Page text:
Weight loss surgery is a personal decision that only you — with the help of your family and your doctors — can make. Chances are if you’re considering weight loss surgery, you’ve tried every diet and exercise routine you know. Over time, the results of weight loss surgery are often life changing, but there are many considerations with any surgery. Like anything, bariatric surgeries have evolved and there are several types and techniques to fit your health needs, aesthetic hopes, and lifestyle.
How Does Bariatric Surgery Work?
No matter the technique used in your bariatric surgery, it’s designed to help you lose weight in two main ways: restriction and malabsorption. With restriction, surgery is used to physically limit the amount of food the stomach is able to hold, thereby cutting the number of calories you consume. With malabsorption, surgery is used to shorten or bypass part of the small intestine, which reduces the amount of calories and nutrients the body absorbs.
Types of Weight Loss Surgery
- Roux-en-Y Gastric Bypass restricts food intake and decreases the absorption of food.
- Adjustable Gastric Band involves a small, bracelet-like band placed around the top of the stomach to decrease food intake. Gastric banding restricts the amount of food that your stomach can hold, so you feel full sooner, but it doesn’t reduce the absorption of calories and nutrients.
- Gastric Sleeve is a procedure where a surgeon creates a small, sleeve-shaped stomach about the size of a banana. This may be the first step in a two-part treatment when a gastric bypass is to be performed later. In a sleeve gastrectomy, part of the stomach is separated and removed from the body. The remaining section of the stomach is formed into a tubelike structure. This smaller stomach cannot hold as much food. It also produces less of the appetite-regulating hormone ghrelin, which may lessen your desire to eat. However, sleeve gastrectomy does not affect the absorption of calories and nutrients in the intestines.
- Biliopancreatic diversion with duodenal switch. As with sleeve gastrectomy, this procedure begins with the surgeon removing a large part of the stomach. The valve that releases food to the small intestine is left, along with the first part of the small intestine, called the duodenum. The surgeon then closes off the middle section of the intestine and attaches the last part directly to the duodenum. This is the duodenal switch. As a result of these changes, food bypasses most of the small intestine, limiting the absorption of calories and nutrients. This, together with the smaller size of the stomach, leads to weight loss.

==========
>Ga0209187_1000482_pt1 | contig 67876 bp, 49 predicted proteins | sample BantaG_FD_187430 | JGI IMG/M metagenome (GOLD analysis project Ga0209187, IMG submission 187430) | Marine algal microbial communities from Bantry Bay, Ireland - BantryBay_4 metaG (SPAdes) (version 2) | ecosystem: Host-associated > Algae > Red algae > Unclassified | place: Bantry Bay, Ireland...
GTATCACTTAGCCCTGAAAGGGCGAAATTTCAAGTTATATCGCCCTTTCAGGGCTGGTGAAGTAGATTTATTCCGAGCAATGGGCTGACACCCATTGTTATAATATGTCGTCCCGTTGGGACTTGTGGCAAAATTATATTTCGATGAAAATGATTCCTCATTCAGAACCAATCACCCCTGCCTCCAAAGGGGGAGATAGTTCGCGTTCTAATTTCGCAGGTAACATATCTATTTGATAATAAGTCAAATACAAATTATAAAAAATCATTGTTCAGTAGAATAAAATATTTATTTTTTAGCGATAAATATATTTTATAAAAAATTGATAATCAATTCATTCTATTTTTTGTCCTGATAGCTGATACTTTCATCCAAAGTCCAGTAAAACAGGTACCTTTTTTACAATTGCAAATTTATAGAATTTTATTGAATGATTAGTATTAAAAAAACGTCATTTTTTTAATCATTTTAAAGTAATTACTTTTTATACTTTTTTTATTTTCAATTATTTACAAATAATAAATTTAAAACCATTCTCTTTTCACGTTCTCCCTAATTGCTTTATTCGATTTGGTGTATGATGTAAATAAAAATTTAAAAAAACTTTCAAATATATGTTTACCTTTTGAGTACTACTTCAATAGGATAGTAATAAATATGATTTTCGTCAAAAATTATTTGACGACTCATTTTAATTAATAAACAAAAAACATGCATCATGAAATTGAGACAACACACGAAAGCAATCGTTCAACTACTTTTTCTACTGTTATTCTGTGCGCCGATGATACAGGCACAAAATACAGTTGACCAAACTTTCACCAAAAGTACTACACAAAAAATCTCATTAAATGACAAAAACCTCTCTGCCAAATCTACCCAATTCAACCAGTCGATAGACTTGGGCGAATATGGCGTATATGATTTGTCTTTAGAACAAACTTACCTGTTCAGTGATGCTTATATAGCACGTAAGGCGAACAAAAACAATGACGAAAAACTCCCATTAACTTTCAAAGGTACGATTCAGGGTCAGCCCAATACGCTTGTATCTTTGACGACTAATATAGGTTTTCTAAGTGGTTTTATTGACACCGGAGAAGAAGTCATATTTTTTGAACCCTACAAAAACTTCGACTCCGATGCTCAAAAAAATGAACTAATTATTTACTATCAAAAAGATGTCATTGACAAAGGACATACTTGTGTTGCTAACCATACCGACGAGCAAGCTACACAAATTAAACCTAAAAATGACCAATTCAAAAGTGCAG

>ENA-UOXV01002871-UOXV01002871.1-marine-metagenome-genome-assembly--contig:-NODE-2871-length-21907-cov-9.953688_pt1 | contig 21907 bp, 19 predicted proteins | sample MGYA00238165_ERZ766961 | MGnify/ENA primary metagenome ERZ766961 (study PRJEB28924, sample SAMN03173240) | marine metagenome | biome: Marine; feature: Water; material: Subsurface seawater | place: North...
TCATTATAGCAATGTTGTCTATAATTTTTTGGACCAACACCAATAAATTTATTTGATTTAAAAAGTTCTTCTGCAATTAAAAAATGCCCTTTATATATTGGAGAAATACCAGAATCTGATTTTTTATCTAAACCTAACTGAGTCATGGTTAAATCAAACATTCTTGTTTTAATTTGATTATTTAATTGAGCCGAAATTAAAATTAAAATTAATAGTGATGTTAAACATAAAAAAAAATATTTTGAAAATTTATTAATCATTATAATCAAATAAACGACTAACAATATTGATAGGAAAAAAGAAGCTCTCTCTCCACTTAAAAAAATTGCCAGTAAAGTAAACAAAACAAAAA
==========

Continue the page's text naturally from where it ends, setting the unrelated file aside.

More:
Non-Surgical Weight Loss Programs
Only you know when the time is right for you to consider weight loss surgery. Before you take the plunge, there are effective non-invasive and proven weight loss programs. Check with your doctor to see what is available to you. One common option is doctor supervised meal replacement programs designed specifically for patients who struggle to keep weight off, but who don’t qualify for bariatric surgery. Remember: if you’ve made the decision to lose the weight once and for all, you’ve already taken the most important step in your weight loss journey. Next step would be to attend our FREE information questions and answer session with the specialist to learn more about our surgical weight loss options at Hialeah Hospital, an affiliate of Florida Medical Center. To register via phone call 1 (888) 417-1613 or register online at www.HialeahHOSP.com; information sessions are offered in English and Spanish. Join us today, and move forward in improving your health.